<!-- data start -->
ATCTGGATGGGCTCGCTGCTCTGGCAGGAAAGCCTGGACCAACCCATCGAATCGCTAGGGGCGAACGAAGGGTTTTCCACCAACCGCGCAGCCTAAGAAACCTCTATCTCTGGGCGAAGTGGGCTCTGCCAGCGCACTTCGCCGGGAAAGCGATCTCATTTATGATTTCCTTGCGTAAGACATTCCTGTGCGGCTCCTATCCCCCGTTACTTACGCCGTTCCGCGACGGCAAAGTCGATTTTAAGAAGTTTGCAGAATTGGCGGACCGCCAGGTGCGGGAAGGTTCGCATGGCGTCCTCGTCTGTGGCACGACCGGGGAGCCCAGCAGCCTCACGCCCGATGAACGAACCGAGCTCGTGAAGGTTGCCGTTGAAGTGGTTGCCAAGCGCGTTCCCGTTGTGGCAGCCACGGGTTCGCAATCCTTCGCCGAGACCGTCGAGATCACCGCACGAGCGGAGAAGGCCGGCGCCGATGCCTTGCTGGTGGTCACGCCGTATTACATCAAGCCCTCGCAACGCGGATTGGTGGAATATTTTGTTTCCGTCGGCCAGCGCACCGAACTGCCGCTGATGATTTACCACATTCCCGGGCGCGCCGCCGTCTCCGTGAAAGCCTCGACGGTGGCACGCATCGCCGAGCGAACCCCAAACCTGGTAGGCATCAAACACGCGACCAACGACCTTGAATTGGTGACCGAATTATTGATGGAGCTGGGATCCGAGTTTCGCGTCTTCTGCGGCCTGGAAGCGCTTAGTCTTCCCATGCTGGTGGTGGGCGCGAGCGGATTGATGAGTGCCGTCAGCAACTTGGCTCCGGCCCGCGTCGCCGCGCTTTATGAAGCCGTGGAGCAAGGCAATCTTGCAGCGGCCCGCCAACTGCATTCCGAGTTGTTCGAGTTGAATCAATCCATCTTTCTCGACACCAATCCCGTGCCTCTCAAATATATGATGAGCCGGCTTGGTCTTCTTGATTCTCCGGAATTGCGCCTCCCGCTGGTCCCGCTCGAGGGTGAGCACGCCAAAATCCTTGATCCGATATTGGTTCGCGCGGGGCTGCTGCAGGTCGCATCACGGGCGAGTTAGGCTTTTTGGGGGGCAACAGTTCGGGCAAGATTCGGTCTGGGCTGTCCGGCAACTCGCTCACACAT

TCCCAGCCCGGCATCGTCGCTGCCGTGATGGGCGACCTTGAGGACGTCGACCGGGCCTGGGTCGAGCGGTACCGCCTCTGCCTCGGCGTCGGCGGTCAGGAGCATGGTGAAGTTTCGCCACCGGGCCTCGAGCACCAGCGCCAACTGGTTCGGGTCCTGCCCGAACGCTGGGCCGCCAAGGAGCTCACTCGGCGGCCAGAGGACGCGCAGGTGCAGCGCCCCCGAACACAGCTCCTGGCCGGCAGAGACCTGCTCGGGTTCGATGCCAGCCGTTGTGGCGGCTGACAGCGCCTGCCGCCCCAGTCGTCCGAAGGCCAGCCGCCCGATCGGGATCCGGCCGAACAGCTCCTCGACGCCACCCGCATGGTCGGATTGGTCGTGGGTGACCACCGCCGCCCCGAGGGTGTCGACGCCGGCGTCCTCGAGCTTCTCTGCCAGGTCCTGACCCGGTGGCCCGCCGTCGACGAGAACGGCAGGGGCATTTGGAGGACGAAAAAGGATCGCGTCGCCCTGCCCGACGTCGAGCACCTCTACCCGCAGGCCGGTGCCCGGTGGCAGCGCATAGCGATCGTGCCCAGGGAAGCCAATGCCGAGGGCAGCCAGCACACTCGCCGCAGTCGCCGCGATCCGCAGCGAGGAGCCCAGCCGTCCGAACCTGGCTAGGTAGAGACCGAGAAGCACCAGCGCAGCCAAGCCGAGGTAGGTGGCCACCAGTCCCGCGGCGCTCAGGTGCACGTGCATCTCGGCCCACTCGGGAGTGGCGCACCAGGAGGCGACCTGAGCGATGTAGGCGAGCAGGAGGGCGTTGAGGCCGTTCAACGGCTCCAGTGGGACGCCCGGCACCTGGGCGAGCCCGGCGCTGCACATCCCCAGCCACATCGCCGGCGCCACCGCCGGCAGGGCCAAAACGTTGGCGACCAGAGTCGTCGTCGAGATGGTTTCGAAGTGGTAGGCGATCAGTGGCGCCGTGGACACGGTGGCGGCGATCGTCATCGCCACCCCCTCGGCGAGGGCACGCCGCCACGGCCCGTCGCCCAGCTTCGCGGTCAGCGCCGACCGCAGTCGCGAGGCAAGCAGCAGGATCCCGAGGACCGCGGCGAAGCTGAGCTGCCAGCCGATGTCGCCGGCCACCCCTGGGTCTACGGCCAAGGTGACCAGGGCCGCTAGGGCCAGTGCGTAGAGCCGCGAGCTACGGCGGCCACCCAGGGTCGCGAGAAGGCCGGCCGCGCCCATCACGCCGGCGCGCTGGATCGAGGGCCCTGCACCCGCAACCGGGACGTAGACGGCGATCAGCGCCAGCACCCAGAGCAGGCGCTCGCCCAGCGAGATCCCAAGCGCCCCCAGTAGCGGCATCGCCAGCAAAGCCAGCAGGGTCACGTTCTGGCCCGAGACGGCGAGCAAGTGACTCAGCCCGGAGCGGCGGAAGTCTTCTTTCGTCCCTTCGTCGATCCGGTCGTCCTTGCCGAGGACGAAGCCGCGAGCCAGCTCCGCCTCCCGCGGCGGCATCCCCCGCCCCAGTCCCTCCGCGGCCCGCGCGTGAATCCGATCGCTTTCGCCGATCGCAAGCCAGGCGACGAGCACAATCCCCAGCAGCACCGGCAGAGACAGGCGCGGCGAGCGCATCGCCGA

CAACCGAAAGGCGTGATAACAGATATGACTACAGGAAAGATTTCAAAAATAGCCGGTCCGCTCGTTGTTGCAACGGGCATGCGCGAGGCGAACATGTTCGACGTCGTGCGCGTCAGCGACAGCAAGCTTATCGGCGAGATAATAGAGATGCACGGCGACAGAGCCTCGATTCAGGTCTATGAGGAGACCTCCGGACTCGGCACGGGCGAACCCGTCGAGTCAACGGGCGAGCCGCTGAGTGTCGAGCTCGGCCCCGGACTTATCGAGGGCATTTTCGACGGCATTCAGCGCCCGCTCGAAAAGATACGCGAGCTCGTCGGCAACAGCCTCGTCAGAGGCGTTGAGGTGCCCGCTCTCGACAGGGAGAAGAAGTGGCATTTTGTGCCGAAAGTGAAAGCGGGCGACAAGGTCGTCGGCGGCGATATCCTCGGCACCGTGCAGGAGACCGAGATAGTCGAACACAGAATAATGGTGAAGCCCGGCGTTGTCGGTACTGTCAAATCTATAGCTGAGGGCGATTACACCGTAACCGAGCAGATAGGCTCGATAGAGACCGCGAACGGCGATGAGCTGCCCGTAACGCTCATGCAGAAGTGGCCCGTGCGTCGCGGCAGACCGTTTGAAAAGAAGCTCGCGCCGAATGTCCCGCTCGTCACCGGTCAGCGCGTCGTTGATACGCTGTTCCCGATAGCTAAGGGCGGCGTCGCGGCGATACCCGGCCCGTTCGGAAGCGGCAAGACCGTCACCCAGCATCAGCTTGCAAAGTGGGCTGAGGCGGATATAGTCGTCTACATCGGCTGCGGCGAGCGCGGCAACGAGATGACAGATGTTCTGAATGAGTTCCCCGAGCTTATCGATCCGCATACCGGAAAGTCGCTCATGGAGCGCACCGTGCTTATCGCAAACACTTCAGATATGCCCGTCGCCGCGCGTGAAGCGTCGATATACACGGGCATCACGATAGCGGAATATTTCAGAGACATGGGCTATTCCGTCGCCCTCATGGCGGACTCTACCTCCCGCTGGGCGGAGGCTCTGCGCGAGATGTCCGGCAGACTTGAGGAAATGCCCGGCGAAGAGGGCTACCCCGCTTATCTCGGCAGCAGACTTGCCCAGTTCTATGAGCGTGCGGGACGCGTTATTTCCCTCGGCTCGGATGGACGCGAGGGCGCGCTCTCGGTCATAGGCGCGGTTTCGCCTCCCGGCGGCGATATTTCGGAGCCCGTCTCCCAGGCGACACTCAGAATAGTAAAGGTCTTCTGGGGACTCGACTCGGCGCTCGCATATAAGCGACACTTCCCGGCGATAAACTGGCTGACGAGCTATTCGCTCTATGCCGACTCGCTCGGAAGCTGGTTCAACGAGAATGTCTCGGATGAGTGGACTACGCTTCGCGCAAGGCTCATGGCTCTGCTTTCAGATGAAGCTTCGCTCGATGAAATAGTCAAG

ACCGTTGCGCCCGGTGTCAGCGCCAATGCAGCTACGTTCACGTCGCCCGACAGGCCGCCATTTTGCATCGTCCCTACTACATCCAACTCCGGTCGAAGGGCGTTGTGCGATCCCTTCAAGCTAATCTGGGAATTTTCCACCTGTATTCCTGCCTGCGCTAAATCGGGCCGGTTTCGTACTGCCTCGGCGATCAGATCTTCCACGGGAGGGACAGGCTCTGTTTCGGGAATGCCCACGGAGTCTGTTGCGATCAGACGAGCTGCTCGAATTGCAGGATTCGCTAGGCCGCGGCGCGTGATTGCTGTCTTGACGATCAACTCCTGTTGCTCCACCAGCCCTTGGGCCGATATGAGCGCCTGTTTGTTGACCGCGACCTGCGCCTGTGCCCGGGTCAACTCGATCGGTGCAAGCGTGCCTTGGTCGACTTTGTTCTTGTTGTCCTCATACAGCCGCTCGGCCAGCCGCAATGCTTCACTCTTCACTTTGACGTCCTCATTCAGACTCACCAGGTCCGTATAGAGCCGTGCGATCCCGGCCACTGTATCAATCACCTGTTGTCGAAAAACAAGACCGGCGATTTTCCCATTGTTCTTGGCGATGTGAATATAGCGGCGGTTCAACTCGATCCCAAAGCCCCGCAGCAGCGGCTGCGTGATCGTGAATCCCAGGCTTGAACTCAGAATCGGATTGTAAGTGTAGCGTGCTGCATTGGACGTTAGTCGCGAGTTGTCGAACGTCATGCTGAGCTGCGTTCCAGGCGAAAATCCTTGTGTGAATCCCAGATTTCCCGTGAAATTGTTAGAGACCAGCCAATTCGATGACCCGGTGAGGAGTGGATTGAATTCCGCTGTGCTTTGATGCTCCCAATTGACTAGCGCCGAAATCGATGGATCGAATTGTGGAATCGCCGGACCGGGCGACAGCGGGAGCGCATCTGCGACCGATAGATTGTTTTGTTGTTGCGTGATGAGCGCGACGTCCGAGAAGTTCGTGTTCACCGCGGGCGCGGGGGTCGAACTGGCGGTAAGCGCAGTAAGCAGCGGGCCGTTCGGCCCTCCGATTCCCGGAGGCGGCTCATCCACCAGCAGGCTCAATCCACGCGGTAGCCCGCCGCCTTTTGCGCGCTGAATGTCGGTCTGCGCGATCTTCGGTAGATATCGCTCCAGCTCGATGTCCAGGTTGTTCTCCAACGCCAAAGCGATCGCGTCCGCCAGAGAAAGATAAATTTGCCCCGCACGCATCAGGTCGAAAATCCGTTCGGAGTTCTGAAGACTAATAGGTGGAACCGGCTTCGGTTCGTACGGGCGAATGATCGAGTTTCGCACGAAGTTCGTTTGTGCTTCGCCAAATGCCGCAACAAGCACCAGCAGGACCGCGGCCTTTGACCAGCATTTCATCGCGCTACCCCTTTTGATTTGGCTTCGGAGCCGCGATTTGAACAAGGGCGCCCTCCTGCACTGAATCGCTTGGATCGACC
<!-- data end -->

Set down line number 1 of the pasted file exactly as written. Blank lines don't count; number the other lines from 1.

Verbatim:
ATCTGGATGGGCTCGCTGCTCTGGCAGGAAAGCCTGGACCAACCCATCGAATCGCTAGGGGCGAACGAAGGGTTTTCCACCAACCGCGCAGCCTAAGAAACCTCTATCTCTGGGCGAAGTGGGCTCTGCCAGCGCACTTCGCCGGGAAAGCGATCTCATTTATGATTTCCTTGCGTAAGACATTCCTGTGCGGCTCCTATCCCCCGTTACTTACGCCGTTCCGCGACGGCAAAGTCGATTTTAAGAAGTTTGCAGAATTGGCGGACCGCCAGGTGCGGGAAGGTTCGCATGGCGTCCTCGTCTGTGGCACGACCGGGGAGCCCAGCAGCCTCACGCCCGATGAACGAACCGAGCTCGTGAAGGTTGCCGTTGAAGTGGTTGCCAAGCGCGTTCCCGTTGTGGCAGCCACGGGTTCGCAATCCTTCGCCGAGACCGTCGAGATCACCGCACGAGCGGAGAAGGCCGGCGCCGATGCCTTGCTGGTGGTCACGCCGTATTACATCAAGCCCTCGCAACGCGGATTGGTGGAATATTTTGTTTCCGTCGGCCAGCGCACCGAACTGCCGCTGATGATTTACCACATTCCCGGGCGCGCCGCCGTCTCCGTGAAAGCCTCGACGGTGGCACGCATCGCCGAGCGAACCCCAAACCTGGTAGGCATCAAACACGCGACCAACGACCTTGAATTGGTGACCGAATTATTGATGGAGCTGGGATCCGAGTTTCGCGTCTTCTGCGGCCTGGAAGCGCTTAGTCTTCCCATGCTGGTGGTGGGCGCGAGCGGATTGATGAGTGCCGTCAGCAACTTGGCTCCGGCCCGCGTCGCCGCGCTTTATGAAGCCGTGGAGCAAGGCAATCTTGCAGCGGCCCGCCAACTGCATTCCGAGTTGTTCGAGTTGAATCAATCCATCTTTCTCGACACCAATCCCGTGCCTCTCAAATATATGATGAGCCGGCTTGGTCTTCTTGATTCTCCGGAATTGCGCCTCCCGCTGGTCCCGCTCGAGGGTGAGCACGCCAAAATCCTTGATCCGATATTGGTTCGCGCGGGGCTGCTGCAGGTCGCATCACGGGCGAGTTAGGCTTTTTGGGGGGCAACAGTTCGGGCAAGATTCGGTCTGGGCTGTCCGGCAACTCGCTCACACAT